21 February 2018

Book Review: Called to Create: A Biblical Invitation to Create, Innovate, and Risk

Book: Called to Create: A Biblical Invitation to Create, Innovate, and Risk
Author: Jordan Raynor

You are called to createPlatform: I read this on the Hoopla Digital app (and the Hoopla Digital website) with my library card from the St. Louis County Library

You could also find it at:
Amazon | Barnes & Noble | iBooks

Who's This Book For?
  • Anyone who thinks they have entrepreneurial skills
  • Anyone who thinks they might desire entrepreneurial skills
  • Anyone who doesn't know what they want to do with their work lives
  • Anyone who would describe themselves as a "creative."
  • Anyone currently feeling unfulfilled in their "secular" job.
  • Students seeking to understand entrepreneurship and working in a "creative" industry from a Christian, Biblical perspective

My Take:
Leading a single-income household with 3 children (my wife has been lovingly giving of herself, joyfully staying home since 2011), I've often felt a pressure to leave my paltry teacher's salary behind for greener pastures of private industry as a corporate trainer or the like.

The thing that usually made it hardest for me to envision myself NOT in education was the idea of leaving behind this people-centered industry for a job where my worth would largely be measured in efficiency over love, and generating wealth for others over shaping lives. It felt like a dead work. It felt less spiritual. It felt like a waste of the majority of my waking hours in the name of making my family more secure and comfortable. Certainly, I have a mandate to care for my family, but I don't believe God wants us to work so that we can put our trust in our 401k.

Part of that low view of corporate life came from ignorance on my part of the amount of face-time that you all not in education get with co-workers on your teams and in your offices, part of it was a blindness to the impact I could and should have been having to bless my fellow teachers (not only my students), and a low view of how God uses work and business to help us glorify Him in how we live and what we value.

If you've ever felt the same way about work, this is a great book for you. I appreciated Raynor's breaking the book into a what, why, how, and so what framework of entrepreneurship and creating from a Christian worldview. The tangible examples from businesses and business owners that you'll probably find familiar serve as a means to build your faith for the way God uses work, entrepreneurs, and creative productivity to bless those around you and to fulfill a mandate from Genesis to create and bring order, just like the Creator (who Raynor sometimes refers to for the purposes of this book as the "First Entrepreneur".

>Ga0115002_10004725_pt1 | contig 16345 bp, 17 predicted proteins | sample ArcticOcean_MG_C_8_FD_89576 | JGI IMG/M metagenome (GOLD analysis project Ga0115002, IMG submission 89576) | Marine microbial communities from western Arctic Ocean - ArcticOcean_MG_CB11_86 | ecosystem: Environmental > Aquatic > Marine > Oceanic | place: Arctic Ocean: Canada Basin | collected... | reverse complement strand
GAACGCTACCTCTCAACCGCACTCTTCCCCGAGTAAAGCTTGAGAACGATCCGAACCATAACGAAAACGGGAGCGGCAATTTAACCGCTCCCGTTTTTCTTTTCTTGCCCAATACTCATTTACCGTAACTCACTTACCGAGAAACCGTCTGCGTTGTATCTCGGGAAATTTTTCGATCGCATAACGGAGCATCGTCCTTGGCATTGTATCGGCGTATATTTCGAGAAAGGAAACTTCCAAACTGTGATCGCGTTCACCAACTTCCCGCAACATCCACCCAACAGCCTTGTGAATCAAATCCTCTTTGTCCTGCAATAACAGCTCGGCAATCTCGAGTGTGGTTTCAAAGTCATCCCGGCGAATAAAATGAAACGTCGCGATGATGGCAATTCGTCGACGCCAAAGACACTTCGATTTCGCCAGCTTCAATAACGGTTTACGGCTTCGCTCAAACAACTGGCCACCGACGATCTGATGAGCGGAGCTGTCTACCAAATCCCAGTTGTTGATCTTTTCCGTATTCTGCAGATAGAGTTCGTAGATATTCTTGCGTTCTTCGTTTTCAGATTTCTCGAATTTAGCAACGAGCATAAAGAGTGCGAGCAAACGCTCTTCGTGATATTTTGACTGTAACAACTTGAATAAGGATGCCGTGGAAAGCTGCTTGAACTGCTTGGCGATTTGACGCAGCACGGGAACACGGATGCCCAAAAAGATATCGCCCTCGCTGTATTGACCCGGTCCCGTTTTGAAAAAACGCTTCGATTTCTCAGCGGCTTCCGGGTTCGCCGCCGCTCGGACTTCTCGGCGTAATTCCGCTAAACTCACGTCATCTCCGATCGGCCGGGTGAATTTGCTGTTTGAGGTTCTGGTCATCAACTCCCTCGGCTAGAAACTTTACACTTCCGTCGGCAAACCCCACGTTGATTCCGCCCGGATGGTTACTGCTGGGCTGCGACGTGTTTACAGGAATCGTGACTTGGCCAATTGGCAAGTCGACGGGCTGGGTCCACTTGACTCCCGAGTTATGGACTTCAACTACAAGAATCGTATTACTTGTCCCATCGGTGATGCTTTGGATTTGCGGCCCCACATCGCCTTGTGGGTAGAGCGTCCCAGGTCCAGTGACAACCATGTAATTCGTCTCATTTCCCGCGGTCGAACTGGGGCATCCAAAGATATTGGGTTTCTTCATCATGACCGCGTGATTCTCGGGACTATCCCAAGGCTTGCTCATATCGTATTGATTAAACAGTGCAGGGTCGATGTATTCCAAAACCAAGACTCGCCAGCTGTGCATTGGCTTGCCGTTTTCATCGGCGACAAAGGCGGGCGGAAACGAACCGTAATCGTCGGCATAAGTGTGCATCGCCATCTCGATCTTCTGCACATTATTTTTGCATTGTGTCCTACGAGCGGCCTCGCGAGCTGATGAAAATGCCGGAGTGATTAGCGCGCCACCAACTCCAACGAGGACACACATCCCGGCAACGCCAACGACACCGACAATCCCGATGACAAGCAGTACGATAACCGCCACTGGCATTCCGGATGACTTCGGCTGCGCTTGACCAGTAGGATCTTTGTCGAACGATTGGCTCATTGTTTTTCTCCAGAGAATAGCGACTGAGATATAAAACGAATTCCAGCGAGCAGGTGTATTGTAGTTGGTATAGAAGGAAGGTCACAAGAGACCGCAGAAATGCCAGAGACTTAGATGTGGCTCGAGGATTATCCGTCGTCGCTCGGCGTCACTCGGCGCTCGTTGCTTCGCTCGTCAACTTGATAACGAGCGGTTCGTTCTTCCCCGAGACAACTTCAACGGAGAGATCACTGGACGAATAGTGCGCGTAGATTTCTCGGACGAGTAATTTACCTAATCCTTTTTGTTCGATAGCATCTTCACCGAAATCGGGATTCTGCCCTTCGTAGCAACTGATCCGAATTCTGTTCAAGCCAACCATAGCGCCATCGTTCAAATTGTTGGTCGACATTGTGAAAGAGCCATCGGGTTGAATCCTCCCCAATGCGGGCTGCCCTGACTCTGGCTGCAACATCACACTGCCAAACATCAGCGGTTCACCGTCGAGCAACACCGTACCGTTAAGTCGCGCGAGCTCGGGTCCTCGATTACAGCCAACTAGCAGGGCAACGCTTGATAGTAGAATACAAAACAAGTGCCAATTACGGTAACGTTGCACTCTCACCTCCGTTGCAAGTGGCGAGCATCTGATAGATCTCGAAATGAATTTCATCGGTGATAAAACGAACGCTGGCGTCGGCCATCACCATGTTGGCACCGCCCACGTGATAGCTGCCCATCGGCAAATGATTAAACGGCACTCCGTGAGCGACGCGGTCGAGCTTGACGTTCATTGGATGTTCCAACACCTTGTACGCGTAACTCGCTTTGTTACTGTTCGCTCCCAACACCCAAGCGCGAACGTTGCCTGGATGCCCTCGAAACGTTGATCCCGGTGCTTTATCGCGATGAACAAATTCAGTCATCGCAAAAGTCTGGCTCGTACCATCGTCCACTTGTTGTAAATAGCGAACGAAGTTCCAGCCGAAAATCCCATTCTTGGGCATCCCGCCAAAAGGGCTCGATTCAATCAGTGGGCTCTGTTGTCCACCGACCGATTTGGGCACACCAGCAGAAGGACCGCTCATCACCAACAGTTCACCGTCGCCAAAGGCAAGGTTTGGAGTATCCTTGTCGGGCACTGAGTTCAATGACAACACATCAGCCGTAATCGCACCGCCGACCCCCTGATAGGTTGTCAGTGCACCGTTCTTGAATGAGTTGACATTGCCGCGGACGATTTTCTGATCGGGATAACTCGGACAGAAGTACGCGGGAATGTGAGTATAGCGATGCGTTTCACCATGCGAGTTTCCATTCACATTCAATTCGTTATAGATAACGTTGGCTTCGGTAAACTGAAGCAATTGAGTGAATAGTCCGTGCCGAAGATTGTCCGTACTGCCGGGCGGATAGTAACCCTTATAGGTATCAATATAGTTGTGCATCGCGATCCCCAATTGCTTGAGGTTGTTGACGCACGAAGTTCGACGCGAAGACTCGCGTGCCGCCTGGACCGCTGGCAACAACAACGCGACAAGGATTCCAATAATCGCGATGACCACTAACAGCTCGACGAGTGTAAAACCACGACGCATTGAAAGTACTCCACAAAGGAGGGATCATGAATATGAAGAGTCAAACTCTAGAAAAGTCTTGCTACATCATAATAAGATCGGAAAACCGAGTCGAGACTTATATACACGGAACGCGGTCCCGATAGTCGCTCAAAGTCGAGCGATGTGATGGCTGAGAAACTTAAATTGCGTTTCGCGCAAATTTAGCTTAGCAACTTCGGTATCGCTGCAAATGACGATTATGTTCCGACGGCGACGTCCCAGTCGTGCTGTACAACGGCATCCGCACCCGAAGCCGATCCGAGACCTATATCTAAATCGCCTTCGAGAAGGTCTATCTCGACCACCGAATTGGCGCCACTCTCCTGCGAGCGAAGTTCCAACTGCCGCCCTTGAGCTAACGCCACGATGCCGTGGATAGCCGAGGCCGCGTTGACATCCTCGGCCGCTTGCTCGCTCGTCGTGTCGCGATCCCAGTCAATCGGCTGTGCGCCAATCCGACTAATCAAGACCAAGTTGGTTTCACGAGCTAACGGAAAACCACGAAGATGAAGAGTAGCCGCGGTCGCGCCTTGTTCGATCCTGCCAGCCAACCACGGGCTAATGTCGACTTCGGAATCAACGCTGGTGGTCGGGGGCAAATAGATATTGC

I also appreciated how Raynor mixes in biblical and scripture references into a genre that I've seen sometimes error toward vaguely biblical, but more self-helpy. I didn't come to this book expecting every piece of truth to come explicitly from scripture, but there is plenty of good reading on entrepreneurship and innovation if you're not looking for a Christian perspective. Layering the word God on an otherwise "regular" business book doesn't make it better, it makes it less genuine. All that goes to say, Raynor mixes biblical truth and business examples into the narrative in a way that enriches his story, rather than distracting from it.

Called to Create clocks in at 240 pages, which might be a tad longer than a busy entrepreneur/creative might typically be able to get through if not in the practice of reading, but the narrative is easy and the 4-part structure of the chapters also makes it more digestible.

I wholly recommend this book!

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Thanks for sharing!